Tuesday, January 10, 2012

New year, new diet

This week, I embarked upon what is turning into a yearly event: the post-holidays detox diet. For those of you who don't know me, I never eat as much meat as I did at the end of this past December. The sausages? The fish? The three kinds of meat dishes my mother served at Christmas Eve dinner? That's not my usual dining style. Plus all the sweets and boozy drinks! (Admittedly, that was not all that unusual.) By the time January rolled around, it was time to overhaul my diet and go back to a more healthy way of eating.

This is the second year that I'm following Whole Living's 28-Day Mind + Body Challenge. I don't usually go in for diets or cleanses — it doesn't make sense to me to drink only liquids or deprive myself in any serious way — but I find that the "action plan" is fairly sensible. It basically requires that you cut out certain things (dairy, gluten, meat, sugar, alcohol, caffeine, and processed foods) and eat only fruits and veggies, grains, beans, and eventually fish. It's just for two weeks. Then you start introducing the "banned" foods back into your now-healthy diet in a way that will hopefully be sustainable.

To be honest, I liked last year's plan better. This year, I find that I'm hungry all the time, and it has become clear to me that the plan wasn't designed for someone who has to be on her feet several hours a day. So I've been tweaking the diet plan a little, adding non-wheat grains to what is supposed to be a week of only fruit, vegetables, and seeds, so that I'm not passing out on the classroom floor. But I've been learning a lot, and as I move away from this "detox" and into my usual way of eating, I plan to eat as many fruits and vegetables every day as I am now (somewhere between six and ten servings!). I'm enjoying starting the day with a fruit-kale-flax smoothie, and I like the notion of starting dinner with a salad or pureed vegetable soup. What this detox is also teaching me is to return to reasonable portions, so that I'm not gorging on restaurant-sized platters of food at every meal.

This week, I was chatting with my assistant director, who, after being vegetarian for the last two years, is aiming to go vegan in the next couple months. Her reasoning is that a vegan diet can cure cancer and reverse the signs of aging. I'm not sure about the science behind either of those things, but I do agree that a plant-heavy diet is the way to go, diet-wise. I don't agree, however, that meat, dairy, and other animal products are the root of the health problems of Americans, since humans have eaten those foods for a long time — it's the kind of meat/dairy and how much you're eating and how often that's the problem. Cookiecrumb over at I'm Mad and I Eat wrote a thoughtful commentary on vegan eating that further convinced me that I ought to bring ethically-raised, local animal products (and protein!) back into my diet sooner rather than later.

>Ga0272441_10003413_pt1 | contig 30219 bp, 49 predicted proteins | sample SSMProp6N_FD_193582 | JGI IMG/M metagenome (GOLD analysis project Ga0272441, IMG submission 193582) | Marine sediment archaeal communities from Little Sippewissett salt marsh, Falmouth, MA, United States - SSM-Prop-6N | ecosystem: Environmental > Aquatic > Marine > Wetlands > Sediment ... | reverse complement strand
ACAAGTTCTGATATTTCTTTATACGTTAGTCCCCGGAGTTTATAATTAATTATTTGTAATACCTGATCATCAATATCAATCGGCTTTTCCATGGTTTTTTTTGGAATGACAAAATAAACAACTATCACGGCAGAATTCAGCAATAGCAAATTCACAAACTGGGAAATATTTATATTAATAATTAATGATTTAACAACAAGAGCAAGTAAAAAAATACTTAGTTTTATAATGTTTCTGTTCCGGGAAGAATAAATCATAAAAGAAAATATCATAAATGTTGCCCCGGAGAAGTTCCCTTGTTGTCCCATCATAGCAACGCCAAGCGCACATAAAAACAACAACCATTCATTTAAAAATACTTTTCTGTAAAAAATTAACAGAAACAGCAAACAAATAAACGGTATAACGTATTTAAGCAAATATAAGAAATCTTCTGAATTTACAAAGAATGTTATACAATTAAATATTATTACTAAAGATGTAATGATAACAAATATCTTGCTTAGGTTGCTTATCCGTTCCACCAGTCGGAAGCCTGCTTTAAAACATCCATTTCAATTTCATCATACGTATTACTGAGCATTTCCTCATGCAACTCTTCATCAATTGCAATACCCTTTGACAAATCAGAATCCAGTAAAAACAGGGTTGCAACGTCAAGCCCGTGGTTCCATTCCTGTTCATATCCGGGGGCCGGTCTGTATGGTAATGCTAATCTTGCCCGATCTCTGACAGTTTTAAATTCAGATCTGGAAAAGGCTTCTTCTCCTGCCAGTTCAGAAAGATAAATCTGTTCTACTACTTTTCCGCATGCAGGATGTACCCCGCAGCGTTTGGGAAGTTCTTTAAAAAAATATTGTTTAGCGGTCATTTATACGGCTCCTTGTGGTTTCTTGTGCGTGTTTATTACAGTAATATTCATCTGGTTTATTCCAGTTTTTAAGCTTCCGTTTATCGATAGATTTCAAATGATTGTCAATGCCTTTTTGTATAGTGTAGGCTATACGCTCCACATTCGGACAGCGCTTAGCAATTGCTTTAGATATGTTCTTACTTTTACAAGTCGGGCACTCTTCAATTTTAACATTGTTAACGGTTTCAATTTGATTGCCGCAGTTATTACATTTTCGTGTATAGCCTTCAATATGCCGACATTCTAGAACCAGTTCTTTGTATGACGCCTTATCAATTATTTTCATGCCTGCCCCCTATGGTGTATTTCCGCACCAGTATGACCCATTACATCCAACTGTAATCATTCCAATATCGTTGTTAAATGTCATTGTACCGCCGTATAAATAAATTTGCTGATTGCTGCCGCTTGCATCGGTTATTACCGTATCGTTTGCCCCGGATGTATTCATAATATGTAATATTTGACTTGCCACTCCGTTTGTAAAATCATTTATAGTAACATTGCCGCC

For one of this week's detox dinners, I made roasted broccoli and butternut squash with peanut sauce over quinoa. It was my own take on the magazine's Steamed Broccoli and Squash with Tahini Dressing. First of all, all vegetables taste better when roasted. And I had to swap butternut for delicata because that's what was available at the farmers' market. And I never stock tahini but I always have peanut butter on hand. Finally, I needed something to serve with the veggie dish because I can't really get used to the idea of eating only vegetables for dinner. The dish was wholesome, and I felt virtuous. Plus I really love peanut sauce.

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